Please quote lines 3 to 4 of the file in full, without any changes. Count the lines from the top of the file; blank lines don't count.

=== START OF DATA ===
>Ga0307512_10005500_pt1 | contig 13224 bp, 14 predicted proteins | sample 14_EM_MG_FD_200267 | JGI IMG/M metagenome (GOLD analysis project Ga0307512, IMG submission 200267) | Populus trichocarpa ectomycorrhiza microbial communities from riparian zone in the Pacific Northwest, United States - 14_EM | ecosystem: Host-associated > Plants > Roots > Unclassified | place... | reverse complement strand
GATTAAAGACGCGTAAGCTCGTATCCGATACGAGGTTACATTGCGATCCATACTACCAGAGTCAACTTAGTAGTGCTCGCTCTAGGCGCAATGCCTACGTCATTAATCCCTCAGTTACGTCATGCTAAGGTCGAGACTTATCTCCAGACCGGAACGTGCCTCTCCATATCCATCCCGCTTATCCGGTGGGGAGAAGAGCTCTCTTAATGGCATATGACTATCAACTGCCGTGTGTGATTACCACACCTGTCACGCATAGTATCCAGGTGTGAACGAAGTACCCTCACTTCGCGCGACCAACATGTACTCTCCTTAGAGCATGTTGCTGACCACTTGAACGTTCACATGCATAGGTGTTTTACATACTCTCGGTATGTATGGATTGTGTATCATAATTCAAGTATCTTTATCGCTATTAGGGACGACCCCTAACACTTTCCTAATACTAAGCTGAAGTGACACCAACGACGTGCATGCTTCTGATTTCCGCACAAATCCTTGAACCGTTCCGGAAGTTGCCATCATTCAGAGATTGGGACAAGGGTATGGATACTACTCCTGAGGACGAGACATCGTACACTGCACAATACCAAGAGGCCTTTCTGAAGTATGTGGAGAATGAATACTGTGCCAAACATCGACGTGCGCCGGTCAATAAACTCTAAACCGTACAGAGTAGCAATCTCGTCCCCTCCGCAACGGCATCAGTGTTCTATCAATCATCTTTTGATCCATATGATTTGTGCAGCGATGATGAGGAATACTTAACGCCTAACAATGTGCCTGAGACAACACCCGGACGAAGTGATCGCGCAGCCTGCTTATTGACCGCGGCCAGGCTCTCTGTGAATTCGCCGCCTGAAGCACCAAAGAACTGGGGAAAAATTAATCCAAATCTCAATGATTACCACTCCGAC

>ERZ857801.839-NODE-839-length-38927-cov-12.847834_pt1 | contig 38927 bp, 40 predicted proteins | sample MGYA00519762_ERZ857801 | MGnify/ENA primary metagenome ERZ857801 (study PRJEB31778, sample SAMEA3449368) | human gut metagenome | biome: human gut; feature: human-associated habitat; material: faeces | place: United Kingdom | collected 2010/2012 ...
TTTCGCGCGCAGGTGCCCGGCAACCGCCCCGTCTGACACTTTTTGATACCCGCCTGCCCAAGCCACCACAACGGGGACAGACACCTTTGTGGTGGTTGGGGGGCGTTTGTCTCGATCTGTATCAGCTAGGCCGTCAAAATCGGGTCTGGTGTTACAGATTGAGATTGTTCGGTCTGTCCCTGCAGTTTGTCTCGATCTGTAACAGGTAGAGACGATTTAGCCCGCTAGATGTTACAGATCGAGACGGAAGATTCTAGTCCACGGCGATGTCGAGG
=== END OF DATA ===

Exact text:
>ERZ857801.839-NODE-839-length-38927-cov-12.847834_pt1 | contig 38927 bp, 40 predicted proteins | sample MGYA00519762_ERZ857801 | MGnify/ENA primary metagenome ERZ857801 (study PRJEB31778, sample SAMEA3449368) | human gut metagenome | biome: human gut; feature: human-associated habitat; material: faeces | place: United Kingdom | collected 2010/2012 ...
TTTCGCGCGCAGGTGCCCGGCAACCGCCCCGTCTGACACTTTTTGATACCCGCCTGCCCAAGCCACCACAACGGGGACAGACACCTTTGTGGTGGTTGGGGGGCGTTTGTCTCGATCTGTATCAGCTAGGCCGTCAAAATCGGGTCTGGTGTTACAGATTGAGATTGTTCGGTCTGTCCCTGCAGTTTGTCTCGATCTGTAACAGGTAGAGACGATTTAGCCCGCTAGATGTTACAGATCGAGACGGAAGATTCTAGTCCACGGCGATGTCGAGG